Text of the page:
It’s been more than two years since Sandra Velasquez brought the Latin-folksy sound of her four-piece band, Pistolera, to Strathmore. But Thursday, the Brooklyn-based group returns to Montgomery County to entertain a slightly younger crowd.
Pistolera is set to perform as Moona Luna, the band’s kid-friendly alter ego, as a part of Strathmore’s Backyard Theater for Children series. Moona Luna and Pistolera are comprised of the same band members, just singing songs geared towards children rather than adults.
In 2010, during the group’s last performance at Strathmore, Moona Luna still was a new project, just finishing recording its first album, “Piñata Party.” Now, the band is wrapping up its still nameless, second album which is a collection of songs all focused around the theme of time. The family-friendly band has performed in cities all over the country including New York, Chicago and Los Angeles.
Velasquez says she was inspired to work on an album for children after the birth of her own daughter four years ago.
“I don’t think I could have written songs for kids without having children of my own,” says Velasquez. “It kind of comes naturally because this is my life ... I’m a mom ... I have a whole new set of experiences to draw from.”
Additionally, Velasquez says the presence of young fans at Pistolera shows also encouraged her to branch out to the new demographic.
“We noticed there were always kids dancing in the front row as we played as Pistolera”, says Velasquez. “That was kind of inspirational.”
Although Velasquez says the vibe and groove for Moona Luna songs are similar to that of Pistolera’s, the content is geared toward youngsters and is even educational; a combination organizers of the Backyard series look for in potential acts.
“The bands we pick are aimed toward music and education,” says Georgina Javor, director of programming at Strathmore. In its 22nd season, the theme for this year’s Backyard summer series is “get up and dance.” Other acts have included “The Recess Monkeys,” a group of former elementary school teachers who sing to make learning fun, and coming next week, Farafina Kan, a high-energy African dance and drum ensemble.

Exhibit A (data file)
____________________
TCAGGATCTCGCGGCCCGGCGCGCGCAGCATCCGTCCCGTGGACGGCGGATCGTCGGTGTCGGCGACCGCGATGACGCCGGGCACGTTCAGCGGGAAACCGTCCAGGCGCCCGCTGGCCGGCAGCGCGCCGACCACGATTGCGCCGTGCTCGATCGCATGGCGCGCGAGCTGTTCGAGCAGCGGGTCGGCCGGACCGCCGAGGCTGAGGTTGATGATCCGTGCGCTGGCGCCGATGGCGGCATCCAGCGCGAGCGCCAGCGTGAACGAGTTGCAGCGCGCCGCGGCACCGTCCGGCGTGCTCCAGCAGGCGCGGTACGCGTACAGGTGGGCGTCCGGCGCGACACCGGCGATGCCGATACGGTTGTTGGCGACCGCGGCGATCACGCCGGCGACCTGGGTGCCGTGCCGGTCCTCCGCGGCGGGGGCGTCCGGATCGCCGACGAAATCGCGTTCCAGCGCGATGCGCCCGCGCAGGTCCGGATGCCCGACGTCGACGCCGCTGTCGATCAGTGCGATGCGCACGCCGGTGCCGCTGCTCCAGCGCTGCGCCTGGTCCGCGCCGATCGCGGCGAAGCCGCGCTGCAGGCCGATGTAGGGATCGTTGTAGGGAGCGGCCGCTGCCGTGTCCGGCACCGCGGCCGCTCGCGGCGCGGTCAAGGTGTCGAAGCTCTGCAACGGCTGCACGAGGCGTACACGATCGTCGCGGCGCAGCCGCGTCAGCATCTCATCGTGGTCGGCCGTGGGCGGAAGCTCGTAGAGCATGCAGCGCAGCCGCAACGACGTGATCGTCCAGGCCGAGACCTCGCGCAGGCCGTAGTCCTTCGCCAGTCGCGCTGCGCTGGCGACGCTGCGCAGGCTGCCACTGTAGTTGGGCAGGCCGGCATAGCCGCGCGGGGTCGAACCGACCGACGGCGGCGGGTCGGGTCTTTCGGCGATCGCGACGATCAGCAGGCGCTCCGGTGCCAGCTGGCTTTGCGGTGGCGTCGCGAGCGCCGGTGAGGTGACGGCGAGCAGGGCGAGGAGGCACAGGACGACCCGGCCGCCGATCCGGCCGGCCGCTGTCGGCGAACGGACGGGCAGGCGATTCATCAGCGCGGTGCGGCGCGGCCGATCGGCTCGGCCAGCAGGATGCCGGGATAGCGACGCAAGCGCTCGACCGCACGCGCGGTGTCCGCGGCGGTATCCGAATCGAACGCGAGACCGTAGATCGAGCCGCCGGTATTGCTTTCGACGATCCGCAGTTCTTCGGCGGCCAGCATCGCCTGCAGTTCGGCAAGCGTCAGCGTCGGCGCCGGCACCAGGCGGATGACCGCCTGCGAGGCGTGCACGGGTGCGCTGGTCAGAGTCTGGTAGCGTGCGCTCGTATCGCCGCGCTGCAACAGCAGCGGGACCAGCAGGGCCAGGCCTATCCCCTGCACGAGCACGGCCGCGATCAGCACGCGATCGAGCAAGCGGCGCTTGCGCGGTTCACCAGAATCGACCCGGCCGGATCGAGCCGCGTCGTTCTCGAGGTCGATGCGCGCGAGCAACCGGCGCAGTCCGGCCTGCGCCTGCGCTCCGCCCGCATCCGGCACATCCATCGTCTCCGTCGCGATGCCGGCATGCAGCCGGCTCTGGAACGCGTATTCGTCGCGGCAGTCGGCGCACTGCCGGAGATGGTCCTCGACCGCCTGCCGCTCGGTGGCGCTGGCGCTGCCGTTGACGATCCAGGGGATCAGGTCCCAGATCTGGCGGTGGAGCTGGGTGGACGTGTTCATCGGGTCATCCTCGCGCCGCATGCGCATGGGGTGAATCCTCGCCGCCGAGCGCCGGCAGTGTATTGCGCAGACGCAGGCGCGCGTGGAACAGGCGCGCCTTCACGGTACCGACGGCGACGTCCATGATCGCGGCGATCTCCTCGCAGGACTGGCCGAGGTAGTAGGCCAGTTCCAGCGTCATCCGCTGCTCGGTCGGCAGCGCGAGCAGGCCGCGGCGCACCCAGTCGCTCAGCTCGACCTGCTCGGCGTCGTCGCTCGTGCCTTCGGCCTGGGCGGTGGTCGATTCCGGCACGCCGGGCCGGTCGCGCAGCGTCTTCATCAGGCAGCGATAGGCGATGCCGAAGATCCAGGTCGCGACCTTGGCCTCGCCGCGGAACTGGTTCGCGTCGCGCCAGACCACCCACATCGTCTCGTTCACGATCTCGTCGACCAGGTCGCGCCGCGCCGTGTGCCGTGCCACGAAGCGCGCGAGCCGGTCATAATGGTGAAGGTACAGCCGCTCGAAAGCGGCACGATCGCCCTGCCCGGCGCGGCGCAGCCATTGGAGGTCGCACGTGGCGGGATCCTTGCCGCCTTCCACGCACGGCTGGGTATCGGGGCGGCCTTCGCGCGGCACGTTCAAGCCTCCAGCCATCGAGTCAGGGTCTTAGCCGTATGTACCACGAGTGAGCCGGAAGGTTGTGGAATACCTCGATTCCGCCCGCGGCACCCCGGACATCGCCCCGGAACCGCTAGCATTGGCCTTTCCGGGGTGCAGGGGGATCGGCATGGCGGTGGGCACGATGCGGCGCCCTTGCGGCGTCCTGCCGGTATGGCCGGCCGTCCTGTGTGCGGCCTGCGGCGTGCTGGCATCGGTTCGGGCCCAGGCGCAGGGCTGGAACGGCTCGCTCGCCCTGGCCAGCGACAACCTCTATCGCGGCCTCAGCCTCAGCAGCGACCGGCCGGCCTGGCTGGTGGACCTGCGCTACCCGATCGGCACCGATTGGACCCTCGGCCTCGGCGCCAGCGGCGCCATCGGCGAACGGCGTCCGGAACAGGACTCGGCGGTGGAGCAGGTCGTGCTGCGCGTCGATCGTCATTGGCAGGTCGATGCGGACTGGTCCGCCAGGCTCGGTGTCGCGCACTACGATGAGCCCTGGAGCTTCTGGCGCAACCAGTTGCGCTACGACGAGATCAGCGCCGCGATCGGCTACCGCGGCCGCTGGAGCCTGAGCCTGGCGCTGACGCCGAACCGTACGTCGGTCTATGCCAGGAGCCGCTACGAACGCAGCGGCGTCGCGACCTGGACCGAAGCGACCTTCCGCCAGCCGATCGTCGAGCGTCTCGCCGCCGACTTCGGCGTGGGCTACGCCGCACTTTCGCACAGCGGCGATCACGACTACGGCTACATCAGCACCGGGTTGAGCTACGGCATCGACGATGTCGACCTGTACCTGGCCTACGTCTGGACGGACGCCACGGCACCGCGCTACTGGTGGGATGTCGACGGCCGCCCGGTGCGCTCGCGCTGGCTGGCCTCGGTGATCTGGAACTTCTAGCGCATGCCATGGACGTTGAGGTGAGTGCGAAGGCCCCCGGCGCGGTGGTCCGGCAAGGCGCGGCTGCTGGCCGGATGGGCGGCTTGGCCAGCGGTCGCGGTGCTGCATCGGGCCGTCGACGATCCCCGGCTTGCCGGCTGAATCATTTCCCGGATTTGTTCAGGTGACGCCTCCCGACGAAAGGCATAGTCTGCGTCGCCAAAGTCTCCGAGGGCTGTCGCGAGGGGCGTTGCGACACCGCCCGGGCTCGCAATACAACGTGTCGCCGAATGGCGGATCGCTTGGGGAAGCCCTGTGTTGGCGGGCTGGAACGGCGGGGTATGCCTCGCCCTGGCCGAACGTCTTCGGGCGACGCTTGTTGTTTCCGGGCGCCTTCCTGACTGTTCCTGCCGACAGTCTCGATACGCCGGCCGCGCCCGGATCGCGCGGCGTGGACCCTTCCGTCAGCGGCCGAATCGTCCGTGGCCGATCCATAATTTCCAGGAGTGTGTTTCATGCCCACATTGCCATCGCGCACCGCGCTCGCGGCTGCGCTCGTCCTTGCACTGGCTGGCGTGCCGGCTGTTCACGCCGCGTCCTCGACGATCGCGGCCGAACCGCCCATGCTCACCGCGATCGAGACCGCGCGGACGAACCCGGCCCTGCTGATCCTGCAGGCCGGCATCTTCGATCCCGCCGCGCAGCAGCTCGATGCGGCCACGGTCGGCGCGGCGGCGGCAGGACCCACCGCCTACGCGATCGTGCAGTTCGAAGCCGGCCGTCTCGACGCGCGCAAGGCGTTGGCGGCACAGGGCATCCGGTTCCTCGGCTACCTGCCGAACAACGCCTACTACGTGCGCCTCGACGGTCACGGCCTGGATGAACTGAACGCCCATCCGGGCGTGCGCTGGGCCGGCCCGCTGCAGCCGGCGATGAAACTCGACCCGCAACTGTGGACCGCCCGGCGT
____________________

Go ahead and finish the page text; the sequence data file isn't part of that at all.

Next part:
“Music is a tool that allows you to learn,” says Velasquez. “If you’re singing along, then you’re engaged.”
While Velasquez says Moona Luna isn’t dedicated to teaching traditional school subjects, kids still can learn valuable lessons from lyrics in songs like “Don’t Ever Give Up” and “Hay Que Trabajar” (We All Have to Work).
“I try to write about topics that I feel people can relate to,” says Velasquez. “I’m not going to teach you how to do multiplication, but I’m going to teach you how to be a strong person.”
The positive messages in Moona Luna’s songs will reach an even broader audience thanks to the group’s bilingual lyrics, sung in both English and Spanish.
“There weren’t that many bands doing bilingual music for kids,” says Velasquez. “We were kind of filling a void.”
Javor says the multilingual music was added incentive to book Moona Luna, considering the large Hispanic population in Montgomery County.
No matter the language, Javor and Velasquez agree that introducing children to music through the Backyard series is incredibly beneficial.
“There are a lot of studies that say exposing kids to music at a very young age is good for their mental and physical health,” says Javor. “There’s nothing better than seeing a 2-year-old’s face totally illuminated and giving them their first experience with live music.”
Velasquez says it seems music always has been a part of her life. Growing up in San Diego, she started taking piano lessons at age 5, and eventually went to school at the California Institute of the Arts. Having the opportunity to make memorable music for kids is something Velasquez says she cherishes.
“I think it’s really cool to have the opportunity to become the soundtrack to someone’s life,” she says.